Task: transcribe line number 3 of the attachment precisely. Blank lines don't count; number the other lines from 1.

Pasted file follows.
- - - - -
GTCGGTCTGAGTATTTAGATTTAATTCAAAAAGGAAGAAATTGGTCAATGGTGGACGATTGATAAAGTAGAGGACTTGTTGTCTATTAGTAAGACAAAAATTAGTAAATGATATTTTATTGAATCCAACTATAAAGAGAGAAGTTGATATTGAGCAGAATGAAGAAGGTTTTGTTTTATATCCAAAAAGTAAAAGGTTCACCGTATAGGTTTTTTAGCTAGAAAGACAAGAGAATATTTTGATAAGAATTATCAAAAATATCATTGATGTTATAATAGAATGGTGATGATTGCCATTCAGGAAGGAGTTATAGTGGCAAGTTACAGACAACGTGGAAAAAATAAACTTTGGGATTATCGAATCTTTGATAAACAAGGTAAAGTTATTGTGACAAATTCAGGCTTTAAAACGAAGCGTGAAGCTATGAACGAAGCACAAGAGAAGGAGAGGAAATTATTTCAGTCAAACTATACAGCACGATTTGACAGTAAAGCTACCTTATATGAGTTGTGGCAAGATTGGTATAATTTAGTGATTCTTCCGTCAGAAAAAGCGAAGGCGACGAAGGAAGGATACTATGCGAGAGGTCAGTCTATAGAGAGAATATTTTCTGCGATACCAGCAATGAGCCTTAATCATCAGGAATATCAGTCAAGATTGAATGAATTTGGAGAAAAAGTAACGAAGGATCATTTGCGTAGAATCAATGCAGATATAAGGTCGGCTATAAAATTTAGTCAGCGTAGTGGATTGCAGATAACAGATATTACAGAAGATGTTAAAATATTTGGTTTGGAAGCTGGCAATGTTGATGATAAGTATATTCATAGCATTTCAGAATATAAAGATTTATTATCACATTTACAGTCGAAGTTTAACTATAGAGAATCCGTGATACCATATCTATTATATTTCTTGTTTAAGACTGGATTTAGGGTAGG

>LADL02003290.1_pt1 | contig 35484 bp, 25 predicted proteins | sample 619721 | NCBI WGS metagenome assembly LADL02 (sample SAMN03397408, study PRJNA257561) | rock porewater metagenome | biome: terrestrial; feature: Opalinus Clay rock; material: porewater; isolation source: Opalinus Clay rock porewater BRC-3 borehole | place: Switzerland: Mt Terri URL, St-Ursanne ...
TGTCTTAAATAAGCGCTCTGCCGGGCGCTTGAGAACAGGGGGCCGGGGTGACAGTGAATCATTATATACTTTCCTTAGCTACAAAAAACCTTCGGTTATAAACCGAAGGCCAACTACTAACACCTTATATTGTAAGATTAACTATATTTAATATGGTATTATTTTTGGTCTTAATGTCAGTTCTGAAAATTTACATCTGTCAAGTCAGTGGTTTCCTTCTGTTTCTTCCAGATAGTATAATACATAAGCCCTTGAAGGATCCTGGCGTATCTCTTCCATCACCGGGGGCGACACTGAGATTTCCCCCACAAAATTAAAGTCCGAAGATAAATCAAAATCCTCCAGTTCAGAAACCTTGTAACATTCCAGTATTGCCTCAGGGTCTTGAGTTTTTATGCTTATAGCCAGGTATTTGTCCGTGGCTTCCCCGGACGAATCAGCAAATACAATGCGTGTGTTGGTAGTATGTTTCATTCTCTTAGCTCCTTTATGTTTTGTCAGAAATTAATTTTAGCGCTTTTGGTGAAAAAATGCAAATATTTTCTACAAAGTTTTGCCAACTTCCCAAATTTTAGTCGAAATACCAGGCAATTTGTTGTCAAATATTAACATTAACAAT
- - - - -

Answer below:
TGTCTTAAATAAGCGCTCTGCCGGGCGCTTGAGAACAGGGGGCCGGGGTGACAGTGAATCATTATATACTTTCCTTAGCTACAAAAAACCTTCGGTTATAAACCGAAGGCCAACTACTAACACCTTATATTGTAAGATTAACTATATTTAATATGGTATTATTTTTGGTCTTAATGTCAGTTCTGAAAATTTACATCTGTCAAGTCAGTGGTTTCCTTCTGTTTCTTCCAGATAGTATAATACATAAGCCCTTGAAGGATCCTGGCGTATCTCTTCCATCACCGGGGGCGACACTGAGATTTCCCCCACAAAATTAAAGTCCGAAGATAAATCAAAATCCTCCAGTTCAGAAACCTTGTAACATTCCAGTATTGCCTCAGGGTCTTGAGTTTTTATGCTTATAGCCAGGTATTTGTCCGTGGCTTCCCCGGACGAATCAGCAAATACAATGCGTGTGTTGGTAGTATGTTTCATTCTCTTAGCTCCTTTATGTTTTGTCAGAAATTAATTTTAGCGCTTTTGGTGAAAAAATGCAAATATTTTCTACAAAGTTTTGCCAACTTCCCAAATTTTAGTCGAAATACCAGGCAATTTGTTGTCAAATATTAACATTAACAAT